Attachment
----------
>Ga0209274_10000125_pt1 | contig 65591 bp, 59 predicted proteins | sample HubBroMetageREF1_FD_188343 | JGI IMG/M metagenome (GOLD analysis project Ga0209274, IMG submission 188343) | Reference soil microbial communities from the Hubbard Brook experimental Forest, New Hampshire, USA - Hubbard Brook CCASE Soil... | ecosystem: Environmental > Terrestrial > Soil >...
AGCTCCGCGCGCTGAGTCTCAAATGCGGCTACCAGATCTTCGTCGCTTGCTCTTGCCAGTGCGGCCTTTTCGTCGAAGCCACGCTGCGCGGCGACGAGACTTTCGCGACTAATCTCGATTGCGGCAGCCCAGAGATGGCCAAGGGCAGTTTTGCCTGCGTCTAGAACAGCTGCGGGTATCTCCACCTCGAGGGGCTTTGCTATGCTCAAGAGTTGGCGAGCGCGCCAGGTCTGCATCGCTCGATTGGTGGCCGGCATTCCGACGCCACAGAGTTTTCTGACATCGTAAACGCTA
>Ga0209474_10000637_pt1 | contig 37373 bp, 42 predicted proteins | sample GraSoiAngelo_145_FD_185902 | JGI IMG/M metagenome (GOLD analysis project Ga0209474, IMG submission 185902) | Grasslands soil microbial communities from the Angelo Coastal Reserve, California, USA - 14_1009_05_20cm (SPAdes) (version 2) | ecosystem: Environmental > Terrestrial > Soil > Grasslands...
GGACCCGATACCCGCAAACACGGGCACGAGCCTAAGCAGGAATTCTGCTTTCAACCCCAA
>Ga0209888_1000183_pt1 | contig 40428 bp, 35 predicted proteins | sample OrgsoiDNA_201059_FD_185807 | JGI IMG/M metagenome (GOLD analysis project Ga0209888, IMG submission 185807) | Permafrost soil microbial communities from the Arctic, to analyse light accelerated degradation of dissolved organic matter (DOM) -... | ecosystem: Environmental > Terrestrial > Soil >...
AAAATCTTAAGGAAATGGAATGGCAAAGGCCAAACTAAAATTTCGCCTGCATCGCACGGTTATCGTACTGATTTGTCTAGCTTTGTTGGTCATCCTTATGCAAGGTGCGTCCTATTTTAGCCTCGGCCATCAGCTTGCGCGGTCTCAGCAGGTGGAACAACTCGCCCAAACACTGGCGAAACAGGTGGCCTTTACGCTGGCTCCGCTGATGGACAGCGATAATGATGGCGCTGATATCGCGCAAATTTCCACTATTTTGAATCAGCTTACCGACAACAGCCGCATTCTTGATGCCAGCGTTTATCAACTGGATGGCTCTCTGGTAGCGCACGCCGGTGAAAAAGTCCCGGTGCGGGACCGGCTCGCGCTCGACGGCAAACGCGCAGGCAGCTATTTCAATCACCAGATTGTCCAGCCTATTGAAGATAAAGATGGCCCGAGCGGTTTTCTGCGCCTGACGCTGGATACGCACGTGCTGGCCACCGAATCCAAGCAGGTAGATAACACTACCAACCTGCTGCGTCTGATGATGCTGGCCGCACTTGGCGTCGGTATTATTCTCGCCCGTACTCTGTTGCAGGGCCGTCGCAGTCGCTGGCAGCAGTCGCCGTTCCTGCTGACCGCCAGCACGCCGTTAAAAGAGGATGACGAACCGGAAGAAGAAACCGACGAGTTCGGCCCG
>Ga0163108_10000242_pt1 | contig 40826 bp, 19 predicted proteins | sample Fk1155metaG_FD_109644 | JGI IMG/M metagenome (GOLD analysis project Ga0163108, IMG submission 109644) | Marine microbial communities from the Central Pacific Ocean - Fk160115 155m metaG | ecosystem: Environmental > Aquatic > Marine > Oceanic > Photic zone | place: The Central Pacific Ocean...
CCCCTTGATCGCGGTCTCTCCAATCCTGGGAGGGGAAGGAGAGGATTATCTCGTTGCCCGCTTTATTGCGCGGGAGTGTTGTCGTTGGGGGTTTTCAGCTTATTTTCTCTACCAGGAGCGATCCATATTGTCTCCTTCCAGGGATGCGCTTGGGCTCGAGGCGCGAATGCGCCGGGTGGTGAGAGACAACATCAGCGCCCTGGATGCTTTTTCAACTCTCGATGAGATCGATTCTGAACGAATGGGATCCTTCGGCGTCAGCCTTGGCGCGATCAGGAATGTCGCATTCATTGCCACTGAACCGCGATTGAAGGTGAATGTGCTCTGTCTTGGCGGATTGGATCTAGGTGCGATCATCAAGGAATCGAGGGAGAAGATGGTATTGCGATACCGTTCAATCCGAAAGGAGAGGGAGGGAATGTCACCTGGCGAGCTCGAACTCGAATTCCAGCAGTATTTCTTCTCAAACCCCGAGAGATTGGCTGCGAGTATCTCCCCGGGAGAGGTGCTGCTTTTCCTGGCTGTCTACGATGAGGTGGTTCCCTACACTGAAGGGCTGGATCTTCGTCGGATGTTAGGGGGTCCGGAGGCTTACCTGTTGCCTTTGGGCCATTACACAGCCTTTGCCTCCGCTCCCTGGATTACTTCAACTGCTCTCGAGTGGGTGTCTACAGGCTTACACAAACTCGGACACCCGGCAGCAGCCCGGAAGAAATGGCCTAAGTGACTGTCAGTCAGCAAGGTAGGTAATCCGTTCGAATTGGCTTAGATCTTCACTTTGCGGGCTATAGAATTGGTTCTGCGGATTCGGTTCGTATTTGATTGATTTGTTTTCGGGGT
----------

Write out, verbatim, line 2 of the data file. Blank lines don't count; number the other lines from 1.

AGCTCCGCGCGCTGAGTCTCAAATGCGGCTACCAGATCTTCGTCGCTTGCTCTTGCCAGTGCGGCCTTTTCGTCGAAGCCACGCTGCGCGGCGACGAGACTTTCGCGACTAATCTCGATTGCGGCAGCCCAGAGATGGCCAAGGGCAGTTTTGCCTGCGTCTAGAACAGCTGCGGGTATCTCCACCTCGAGGGGCTTTGCTATGCTCAAGAGTTGGCGAGCGCGCCAGGTCTGCATCGCTCGATTGGTGGCCGGCATTCCGACGCCACAGAGTTTTCTGACATCGTAAACGCTA